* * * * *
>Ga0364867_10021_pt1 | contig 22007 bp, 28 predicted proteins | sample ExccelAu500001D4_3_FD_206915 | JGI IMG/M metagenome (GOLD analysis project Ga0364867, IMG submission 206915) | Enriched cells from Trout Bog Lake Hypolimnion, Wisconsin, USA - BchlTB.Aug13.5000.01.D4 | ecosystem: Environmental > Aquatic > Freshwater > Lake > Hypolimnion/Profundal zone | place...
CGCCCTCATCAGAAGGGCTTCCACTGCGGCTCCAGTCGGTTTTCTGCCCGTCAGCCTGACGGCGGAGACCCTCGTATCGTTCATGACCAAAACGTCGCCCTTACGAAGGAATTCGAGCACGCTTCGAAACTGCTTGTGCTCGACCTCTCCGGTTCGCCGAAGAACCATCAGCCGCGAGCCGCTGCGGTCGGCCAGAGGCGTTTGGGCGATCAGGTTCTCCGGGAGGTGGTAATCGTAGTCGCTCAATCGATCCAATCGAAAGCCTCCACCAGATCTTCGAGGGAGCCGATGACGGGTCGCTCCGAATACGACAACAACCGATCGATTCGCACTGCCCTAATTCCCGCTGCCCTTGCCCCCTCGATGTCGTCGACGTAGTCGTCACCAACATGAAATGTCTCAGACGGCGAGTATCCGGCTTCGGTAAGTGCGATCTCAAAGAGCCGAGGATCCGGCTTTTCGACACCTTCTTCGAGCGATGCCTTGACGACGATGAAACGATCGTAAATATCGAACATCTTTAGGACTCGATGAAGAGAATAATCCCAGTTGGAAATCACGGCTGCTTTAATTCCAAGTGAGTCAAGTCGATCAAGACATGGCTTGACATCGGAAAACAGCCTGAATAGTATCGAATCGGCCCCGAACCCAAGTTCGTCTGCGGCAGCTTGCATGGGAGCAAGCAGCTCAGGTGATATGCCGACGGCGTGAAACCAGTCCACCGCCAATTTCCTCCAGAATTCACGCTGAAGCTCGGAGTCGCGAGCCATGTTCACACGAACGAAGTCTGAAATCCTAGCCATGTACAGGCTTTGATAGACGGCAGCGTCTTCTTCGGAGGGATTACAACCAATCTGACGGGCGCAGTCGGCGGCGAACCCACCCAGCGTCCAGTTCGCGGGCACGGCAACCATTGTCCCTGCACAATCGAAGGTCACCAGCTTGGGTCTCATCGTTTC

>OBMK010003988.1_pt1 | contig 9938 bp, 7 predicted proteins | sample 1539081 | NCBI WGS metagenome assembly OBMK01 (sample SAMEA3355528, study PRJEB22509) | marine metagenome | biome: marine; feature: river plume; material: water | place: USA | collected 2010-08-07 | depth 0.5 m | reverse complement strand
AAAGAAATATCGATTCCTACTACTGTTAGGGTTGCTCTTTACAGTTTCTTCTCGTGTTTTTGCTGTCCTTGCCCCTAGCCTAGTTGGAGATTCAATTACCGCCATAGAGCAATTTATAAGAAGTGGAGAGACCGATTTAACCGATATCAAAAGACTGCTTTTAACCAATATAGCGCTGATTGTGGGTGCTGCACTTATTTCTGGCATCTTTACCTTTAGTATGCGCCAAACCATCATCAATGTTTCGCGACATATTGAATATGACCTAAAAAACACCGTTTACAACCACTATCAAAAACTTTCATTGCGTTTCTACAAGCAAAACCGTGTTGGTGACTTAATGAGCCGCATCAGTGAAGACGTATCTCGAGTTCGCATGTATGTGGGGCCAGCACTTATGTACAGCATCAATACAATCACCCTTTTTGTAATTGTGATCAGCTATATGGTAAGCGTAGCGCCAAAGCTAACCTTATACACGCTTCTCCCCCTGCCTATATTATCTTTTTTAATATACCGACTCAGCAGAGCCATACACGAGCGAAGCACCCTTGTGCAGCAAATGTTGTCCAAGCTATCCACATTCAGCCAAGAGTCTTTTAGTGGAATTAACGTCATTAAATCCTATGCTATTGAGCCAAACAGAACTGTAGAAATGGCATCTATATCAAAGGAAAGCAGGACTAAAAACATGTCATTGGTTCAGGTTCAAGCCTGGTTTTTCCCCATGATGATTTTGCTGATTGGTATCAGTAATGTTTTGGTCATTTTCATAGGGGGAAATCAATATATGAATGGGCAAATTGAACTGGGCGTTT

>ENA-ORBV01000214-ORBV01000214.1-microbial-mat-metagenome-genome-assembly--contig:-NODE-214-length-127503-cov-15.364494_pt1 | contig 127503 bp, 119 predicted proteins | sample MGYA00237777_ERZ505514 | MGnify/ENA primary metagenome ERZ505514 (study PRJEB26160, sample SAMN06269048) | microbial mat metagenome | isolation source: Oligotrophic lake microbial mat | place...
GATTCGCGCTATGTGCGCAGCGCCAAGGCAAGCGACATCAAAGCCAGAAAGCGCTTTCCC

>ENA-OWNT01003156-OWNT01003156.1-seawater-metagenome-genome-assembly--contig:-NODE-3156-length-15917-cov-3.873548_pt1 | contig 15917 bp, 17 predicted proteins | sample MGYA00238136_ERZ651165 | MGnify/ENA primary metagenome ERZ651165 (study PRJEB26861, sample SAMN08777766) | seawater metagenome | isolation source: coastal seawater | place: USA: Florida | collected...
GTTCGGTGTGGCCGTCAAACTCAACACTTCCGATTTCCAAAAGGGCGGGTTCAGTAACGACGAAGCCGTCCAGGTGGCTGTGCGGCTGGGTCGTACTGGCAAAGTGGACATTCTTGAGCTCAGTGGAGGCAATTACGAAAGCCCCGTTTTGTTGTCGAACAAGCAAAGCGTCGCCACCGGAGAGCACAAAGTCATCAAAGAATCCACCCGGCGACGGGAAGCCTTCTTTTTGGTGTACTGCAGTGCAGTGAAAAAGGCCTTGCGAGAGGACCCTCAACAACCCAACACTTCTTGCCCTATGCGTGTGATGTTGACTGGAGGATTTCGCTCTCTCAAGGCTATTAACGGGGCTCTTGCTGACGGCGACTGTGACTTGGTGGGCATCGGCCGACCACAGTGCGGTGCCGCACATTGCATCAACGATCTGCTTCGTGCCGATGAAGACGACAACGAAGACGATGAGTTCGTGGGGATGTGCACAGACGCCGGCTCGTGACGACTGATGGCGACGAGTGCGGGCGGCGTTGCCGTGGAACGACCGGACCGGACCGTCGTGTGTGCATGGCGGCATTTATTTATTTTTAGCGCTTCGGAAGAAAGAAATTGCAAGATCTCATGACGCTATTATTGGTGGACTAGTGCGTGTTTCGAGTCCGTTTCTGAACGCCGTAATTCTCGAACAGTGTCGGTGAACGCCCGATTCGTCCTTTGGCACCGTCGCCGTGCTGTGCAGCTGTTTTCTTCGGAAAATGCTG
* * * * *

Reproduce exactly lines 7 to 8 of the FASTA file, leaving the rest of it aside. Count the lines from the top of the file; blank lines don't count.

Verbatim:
>ENA-OWNT01003156-OWNT01003156.1-seawater-metagenome-genome-assembly--contig:-NODE-3156-length-15917-cov-3.873548_pt1 | contig 15917 bp, 17 predicted proteins | sample MGYA00238136_ERZ651165 | MGnify/ENA primary metagenome ERZ651165 (study PRJEB26861, sample SAMN08777766) | seawater metagenome | isolation source: coastal seawater | place: USA: Florida | collected...
GTTCGGTGTGGCCGTCAAACTCAACACTTCCGATTTCCAAAAGGGCGGGTTCAGTAACGACGAAGCCGTCCAGGTGGCTGTGCGGCTGGGTCGTACTGGCAAAGTGGACATTCTTGAGCTCAGTGGAGGCAATTACGAAAGCCCCGTTTTGTTGTCGAACAAGCAAAGCGTCGCCACCGGAGAGCACAAAGTCATCAAAGAATCCACCCGGCGACGGGAAGCCTTCTTTTTGGTGTACTGCAGTGCAGTGAAAAAGGCCTTGCGAGAGGACCCTCAACAACCCAACACTTCTTGCCCTATGCGTGTGATGTTGACTGGAGGATTTCGCTCTCTCAAGGCTATTAACGGGGCTCTTGCTGACGGCGACTGTGACTTGGTGGGCATCGGCCGACCACAGTGCGGTGCCGCACATTGCATCAACGATCTGCTTCGTGCCGATGAAGACGACAACGAAGACGATGAGTTCGTGGGGATGTGCACAGACGCCGGCTCGTGACGACTGATGGCGACGAGTGCGGGCGGCGTTGCCGTGGAACGACCGGACCGGACCGTCGTGTGTGCATGGCGGCATTTATTTATTTTTAGCGCTTCGGAAGAAAGAAATTGCAAGATCTCATGACGCTATTATTGGTGGACTAGTGCGTGTTTCGAGTCCGTTTCTGAACGCCGTAATTCTCGAACAGTGTCGGTGAACGCCCGATTCGTCCTTTGGCACCGTCGCCGTGCTGTGCAGCTGTTTTCTTCGGAAAATGCTG